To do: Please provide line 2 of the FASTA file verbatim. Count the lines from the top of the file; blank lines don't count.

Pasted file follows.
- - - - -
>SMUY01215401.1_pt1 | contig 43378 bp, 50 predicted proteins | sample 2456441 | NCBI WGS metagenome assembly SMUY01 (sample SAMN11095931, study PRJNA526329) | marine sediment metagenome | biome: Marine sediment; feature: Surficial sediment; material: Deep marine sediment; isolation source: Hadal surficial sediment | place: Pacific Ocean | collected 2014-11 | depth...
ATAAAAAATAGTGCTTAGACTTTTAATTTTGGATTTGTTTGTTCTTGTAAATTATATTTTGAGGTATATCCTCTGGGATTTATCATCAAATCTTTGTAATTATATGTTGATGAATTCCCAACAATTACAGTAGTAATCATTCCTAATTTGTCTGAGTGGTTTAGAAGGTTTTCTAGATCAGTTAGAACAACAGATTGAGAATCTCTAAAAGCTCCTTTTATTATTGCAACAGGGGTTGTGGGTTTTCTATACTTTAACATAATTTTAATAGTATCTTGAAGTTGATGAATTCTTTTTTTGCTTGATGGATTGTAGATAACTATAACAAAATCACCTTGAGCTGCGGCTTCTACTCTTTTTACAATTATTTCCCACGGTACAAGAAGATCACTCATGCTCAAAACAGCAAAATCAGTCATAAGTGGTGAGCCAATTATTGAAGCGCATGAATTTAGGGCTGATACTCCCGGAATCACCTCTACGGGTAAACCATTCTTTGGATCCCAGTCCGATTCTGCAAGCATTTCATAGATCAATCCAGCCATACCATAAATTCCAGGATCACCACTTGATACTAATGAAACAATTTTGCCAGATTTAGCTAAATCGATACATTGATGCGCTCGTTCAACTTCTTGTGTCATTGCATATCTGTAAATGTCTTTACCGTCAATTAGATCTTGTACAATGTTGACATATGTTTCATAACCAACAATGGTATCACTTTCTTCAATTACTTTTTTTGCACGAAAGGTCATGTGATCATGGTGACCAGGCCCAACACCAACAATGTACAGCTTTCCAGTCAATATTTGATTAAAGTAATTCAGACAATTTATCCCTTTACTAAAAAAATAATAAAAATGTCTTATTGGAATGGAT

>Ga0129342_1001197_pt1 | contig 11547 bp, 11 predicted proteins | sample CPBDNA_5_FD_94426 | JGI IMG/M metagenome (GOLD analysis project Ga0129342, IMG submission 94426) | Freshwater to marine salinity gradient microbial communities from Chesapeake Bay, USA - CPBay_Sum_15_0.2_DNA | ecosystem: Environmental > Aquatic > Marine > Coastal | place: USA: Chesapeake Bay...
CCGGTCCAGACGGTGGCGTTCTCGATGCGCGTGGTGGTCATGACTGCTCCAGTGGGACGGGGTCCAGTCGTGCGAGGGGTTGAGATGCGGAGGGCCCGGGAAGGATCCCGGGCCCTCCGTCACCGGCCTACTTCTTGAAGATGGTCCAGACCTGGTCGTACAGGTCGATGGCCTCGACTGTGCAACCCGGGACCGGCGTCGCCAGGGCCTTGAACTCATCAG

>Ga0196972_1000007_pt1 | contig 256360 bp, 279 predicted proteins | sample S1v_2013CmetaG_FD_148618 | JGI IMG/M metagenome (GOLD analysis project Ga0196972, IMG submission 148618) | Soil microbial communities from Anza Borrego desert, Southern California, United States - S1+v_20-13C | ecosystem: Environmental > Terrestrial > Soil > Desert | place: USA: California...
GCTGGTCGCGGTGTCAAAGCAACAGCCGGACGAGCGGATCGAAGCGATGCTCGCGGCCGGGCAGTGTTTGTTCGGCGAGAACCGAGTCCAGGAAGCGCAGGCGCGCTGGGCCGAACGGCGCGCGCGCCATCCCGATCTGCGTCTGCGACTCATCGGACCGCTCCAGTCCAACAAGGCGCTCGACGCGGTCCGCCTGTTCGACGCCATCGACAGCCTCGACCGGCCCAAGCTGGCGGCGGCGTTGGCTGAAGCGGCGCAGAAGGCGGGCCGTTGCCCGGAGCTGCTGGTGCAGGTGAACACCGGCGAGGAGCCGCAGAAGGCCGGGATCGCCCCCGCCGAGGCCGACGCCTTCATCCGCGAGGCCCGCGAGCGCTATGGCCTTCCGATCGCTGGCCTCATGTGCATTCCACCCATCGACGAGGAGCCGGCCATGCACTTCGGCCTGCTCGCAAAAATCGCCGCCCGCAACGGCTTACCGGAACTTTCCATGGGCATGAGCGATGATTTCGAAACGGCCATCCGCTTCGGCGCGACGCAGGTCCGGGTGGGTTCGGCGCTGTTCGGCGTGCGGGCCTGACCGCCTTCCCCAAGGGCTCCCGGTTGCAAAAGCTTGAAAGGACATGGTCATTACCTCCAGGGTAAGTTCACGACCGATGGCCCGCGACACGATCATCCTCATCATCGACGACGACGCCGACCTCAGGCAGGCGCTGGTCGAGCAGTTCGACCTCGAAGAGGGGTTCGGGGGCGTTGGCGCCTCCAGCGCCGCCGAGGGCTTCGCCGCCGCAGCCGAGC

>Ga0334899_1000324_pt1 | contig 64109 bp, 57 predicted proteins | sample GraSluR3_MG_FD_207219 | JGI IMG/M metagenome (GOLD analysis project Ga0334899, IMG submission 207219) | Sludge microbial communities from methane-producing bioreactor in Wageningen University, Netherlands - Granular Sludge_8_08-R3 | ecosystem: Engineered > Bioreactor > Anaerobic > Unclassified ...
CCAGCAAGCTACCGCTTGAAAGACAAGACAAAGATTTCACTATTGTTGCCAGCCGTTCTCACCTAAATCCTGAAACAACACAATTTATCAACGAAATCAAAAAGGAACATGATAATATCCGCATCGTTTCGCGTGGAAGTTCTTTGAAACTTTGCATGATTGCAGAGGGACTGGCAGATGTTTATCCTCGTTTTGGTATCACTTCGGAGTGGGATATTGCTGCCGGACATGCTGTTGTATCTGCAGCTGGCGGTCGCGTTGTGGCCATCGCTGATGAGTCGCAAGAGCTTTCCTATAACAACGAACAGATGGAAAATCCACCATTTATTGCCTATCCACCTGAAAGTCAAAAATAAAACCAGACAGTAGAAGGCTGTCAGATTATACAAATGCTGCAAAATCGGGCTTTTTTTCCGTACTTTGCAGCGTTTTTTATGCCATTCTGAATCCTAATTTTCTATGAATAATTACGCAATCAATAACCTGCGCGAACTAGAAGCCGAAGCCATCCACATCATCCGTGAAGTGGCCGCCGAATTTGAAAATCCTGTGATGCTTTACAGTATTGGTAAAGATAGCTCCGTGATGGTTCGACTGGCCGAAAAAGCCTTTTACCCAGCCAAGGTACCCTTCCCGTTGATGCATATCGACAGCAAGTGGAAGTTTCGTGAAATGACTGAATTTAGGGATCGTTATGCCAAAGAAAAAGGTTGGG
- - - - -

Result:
ATAAAAAATAGTGCTTAGACTTTTAATTTTGGATTTGTTTGTTCTTGTAAATTATATTTTGAGGTATATCCTCTGGGATTTATCATCAAATCTTTGTAATTATATGTTGATGAATTCCCAACAATTACAGTAGTAATCATTCCTAATTTGTCTGAGTGGTTTAGAAGGTTTTCTAGATCAGTTAGAACAACAGATTGAGAATCTCTAAAAGCTCCTTTTATTATTGCAACAGGGGTTGTGGGTTTTCTATACTTTAACATAATTTTAATAGTATCTTGAAGTTGATGAATTCTTTTTTTGCTTGATGGATTGTAGATAACTATAACAAAATCACCTTGAGCTGCGGCTTCTACTCTTTTTACAATTATTTCCCACGGTACAAGAAGATCACTCATGCTCAAAACAGCAAAATCAGTCATAAGTGGTGAGCCAATTATTGAAGCGCATGAATTTAGGGCTGATACTCCCGGAATCACCTCTACGGGTAAACCATTCTTTGGATCCCAGTCCGATTCTGCAAGCATTTCATAGATCAATCCAGCCATACCATAAATTCCAGGATCACCACTTGATACTAATGAAACAATTTTGCCAGATTTAGCTAAATCGATACATTGATGCGCTCGTTCAACTTCTTGTGTCATTGCATATCTGTAAATGTCTTTACCGTCAATTAGATCTTGTACAATGTTGACATATGTTTCATAACCAACAATGGTATCACTTTCTTCAATTACTTTTTTTGCACGAAAGGTCATGTGATCATGGTGACCAGGCCCAACACCAACAATGTACAGCTTTCCAGTCAATATTTGATTAAAGTAATTCAGACAATTTATCCCTTTACTAAAAAAATAATAAAAATGTCTTATTGGAATGGAT